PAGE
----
It is hard to remember quite when a motor sport event has been so eagerly awaited as the inaugural Singapore Grand Prix. On Sunday there will be the first night race in Formula One's glittering history and also the first street race in Asia as the commercial rights holder Bernie Ecclestone continues to seek the challenge of fresh horizons.
Ignoring the brush-off he received from the FIA international court of appeal on Wednesday, and accordingly nursing only a single point lead over Ferrari's Felipe Massa in their world championship struggle, McLaren's Lewis Hamilton remained upbeat as he looked ahead to a weekend in which the key imperative for the drivers and teams will be to remain on European time even though Singapore is seven hours ahead of Britain. Today's opening free practice does not start until 7pm local time, qualifying tomorrow until 10pm and the race itself at 8pm.
"I'm looking forward to seeing what the track will be like to race on," he said. "It is going to be an exciting weekend. The race will be quite a fun challenge, and I like a challenge. I've never raced at night before, but I don't think it is going to be a problem. It doesn't seem to be a problem in other sports and there have been huge preparations for this, so I think it will be great. We are racing on another street circuit, which are a particular favourite of mine. It is wide and fairly flowing in nature, which is not what you usually expect."
The 5.067km (3.16 mile) track, already unusual in being anti-clockwise, winds through one of the world's most evocative cities, and speeds over 290km/h are predicted on its long straights. Despite the lukewarm reception that the season's other new track, Valencia, received last month, organisers have high hopes of creating an Asian rival to Monte Carlo.
The temporary lighting system comprises 108,423 metres of power cables, 240 steel pylons and some 1,500 light projectors, creating light four times brighter than that used at most sports stadiums.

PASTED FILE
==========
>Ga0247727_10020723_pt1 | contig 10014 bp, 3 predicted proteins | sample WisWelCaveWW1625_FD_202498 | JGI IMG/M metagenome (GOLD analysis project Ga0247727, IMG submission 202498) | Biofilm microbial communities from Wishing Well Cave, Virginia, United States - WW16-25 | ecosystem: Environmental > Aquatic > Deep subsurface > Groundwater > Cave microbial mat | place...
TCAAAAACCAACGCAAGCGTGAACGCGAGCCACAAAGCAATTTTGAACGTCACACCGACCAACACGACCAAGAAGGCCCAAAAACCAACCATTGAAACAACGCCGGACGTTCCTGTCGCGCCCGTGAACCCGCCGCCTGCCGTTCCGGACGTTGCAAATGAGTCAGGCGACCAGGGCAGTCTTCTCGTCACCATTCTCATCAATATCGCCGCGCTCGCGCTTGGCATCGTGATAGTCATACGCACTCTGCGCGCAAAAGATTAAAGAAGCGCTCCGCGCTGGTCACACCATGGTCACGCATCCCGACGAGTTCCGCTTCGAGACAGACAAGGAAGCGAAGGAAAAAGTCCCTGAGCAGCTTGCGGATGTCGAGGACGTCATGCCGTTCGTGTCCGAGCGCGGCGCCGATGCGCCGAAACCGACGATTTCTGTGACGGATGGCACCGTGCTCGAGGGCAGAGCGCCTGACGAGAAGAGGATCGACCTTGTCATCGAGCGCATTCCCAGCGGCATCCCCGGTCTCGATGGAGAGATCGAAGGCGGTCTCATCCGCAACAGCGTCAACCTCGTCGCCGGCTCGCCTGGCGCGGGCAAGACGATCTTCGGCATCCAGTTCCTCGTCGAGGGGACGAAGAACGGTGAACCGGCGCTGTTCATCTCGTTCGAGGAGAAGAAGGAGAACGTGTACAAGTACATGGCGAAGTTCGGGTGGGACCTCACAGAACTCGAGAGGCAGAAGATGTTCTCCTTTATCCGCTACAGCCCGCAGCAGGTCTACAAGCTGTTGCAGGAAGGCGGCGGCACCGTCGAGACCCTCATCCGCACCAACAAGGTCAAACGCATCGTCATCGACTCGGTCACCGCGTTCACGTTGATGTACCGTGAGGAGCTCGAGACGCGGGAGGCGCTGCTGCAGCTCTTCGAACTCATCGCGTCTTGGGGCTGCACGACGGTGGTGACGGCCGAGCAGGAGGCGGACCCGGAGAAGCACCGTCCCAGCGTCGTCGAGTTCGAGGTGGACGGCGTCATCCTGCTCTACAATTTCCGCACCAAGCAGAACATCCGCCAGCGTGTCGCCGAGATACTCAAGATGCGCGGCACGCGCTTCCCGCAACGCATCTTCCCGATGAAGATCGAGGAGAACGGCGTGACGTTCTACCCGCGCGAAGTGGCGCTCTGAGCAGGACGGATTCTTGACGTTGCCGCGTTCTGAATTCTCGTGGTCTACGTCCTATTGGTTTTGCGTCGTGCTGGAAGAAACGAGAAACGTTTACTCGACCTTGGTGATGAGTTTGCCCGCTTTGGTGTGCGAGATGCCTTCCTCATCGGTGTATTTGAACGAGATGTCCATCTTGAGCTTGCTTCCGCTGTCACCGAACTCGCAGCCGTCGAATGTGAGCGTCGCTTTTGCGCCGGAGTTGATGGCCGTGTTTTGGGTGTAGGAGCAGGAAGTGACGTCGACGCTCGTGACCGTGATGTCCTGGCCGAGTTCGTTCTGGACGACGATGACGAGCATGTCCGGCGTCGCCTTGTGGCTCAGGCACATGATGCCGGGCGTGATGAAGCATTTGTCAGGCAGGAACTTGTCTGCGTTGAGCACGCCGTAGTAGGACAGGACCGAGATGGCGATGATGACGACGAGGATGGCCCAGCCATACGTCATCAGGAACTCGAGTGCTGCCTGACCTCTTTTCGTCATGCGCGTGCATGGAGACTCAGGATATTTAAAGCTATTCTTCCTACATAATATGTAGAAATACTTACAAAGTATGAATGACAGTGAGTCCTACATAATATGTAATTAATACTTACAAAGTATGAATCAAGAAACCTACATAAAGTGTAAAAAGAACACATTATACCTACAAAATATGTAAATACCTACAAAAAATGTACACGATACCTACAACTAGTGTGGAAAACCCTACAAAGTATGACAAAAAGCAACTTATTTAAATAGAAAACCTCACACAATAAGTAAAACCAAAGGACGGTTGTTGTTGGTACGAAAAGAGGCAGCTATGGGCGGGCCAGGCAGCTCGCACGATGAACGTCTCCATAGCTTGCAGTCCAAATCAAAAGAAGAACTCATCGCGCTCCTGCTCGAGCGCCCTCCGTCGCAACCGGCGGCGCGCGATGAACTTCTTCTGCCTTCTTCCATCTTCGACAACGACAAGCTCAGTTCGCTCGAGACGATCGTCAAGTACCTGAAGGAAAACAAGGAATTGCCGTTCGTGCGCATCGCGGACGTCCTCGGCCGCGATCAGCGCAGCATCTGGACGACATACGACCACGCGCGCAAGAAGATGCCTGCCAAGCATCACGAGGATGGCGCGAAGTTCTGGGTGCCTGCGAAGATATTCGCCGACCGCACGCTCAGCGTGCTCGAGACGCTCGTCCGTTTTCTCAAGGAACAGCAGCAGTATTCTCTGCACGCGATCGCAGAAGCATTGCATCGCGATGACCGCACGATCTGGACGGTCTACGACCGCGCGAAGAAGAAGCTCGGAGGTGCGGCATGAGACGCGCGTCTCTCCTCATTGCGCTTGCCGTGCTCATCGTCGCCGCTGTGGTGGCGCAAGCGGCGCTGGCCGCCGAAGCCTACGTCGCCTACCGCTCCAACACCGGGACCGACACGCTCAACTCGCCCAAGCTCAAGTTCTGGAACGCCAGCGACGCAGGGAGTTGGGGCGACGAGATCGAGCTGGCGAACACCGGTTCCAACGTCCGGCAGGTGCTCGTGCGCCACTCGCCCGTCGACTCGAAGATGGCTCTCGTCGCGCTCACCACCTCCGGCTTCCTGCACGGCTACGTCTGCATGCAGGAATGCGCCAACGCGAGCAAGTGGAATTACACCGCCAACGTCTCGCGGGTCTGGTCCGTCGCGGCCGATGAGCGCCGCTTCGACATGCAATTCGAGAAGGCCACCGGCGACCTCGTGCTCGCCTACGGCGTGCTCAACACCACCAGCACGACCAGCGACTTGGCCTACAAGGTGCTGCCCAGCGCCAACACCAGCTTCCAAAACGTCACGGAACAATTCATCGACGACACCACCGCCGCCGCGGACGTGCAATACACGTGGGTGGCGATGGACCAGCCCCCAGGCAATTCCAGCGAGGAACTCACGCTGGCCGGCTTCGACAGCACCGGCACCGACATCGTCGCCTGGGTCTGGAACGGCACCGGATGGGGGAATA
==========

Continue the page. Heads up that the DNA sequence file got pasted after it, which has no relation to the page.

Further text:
"Singapore is going to be a unique challenge for every member of the team," Hamilton says. "Our doctor has prepared a very precise schedule for the drivers to stick to because all the sessions are so late in the day. Essentially we must not acclimatise to the local time, which is totally different to how we normally operate. Our training programmes ensure that over a race weekend we are at peak performance during the afternoons and as a result we are going to be staying in European time so this doesn't get disrupted.
"Apparently not acclimatising is much harder than adapting, because your body naturally wants to change. For the drivers, our meal, waking and sleeping rhythms will all be in European time, for example we will get up early afternoon for breakfast, have supper at 1am and go to bed at around 3am. It will be very different preparation to any other race but we'll try and do the best job we can."
While Hamilton was enthusiastic, however, Sir Jackie Stewart expressed reservations. "I'm not convinced that street races are where we should be going, mainly because of the considerable investment that is required to lay them down and then almost break them up again on an annual basis," Stewart says. "It's also considerably more difficult to make it both exciting and safe – a combination that is absolutely imperative for the long-term future of Formula One.
"Much has been made, of course, about the Singapore Grand Prix being a night race," he adds. "It's not without its risks, however. What if there is a major downpour? – not unheard of on the equator.
"Formula One race cars, travelling at high speeds, cause considerable spray. In broad daylight it's difficult for the drivers to see much. Add to that darkness with overhead lighting. At speeds of between 150mph and 200mph in open-wheeled cars, the plume of dense spray under lights will be challenging to say the least. Let's hope it stays dry."
Formula One firsts
1950: First race
The British Grand Prix held at Silverstone in May 1950 opens the first Formula One championship. It was won by Alfa Romeo's Giuseppe Farina, who was also the first world champion.
1953: First death
Chet Miller, a veteran American driver, is killed in practice for the 1953 Indianapolis 500 – then part of the F1 calendar.
1958: First Brit
Mike Hawthorn is the first British driver to become world champion. He was killed a year later.
1968: First ads
Forty years ago Lotus paved the way for F1 sponsorship when their 49 car carries adverts for Gold Leaf tobacco.
1976: First in Asia
Japan's Fuji Speedway hosts the first grand prix in Asia, James Hunt finishing third in the rain to pip Nikki Lauda to the world title.Reuse content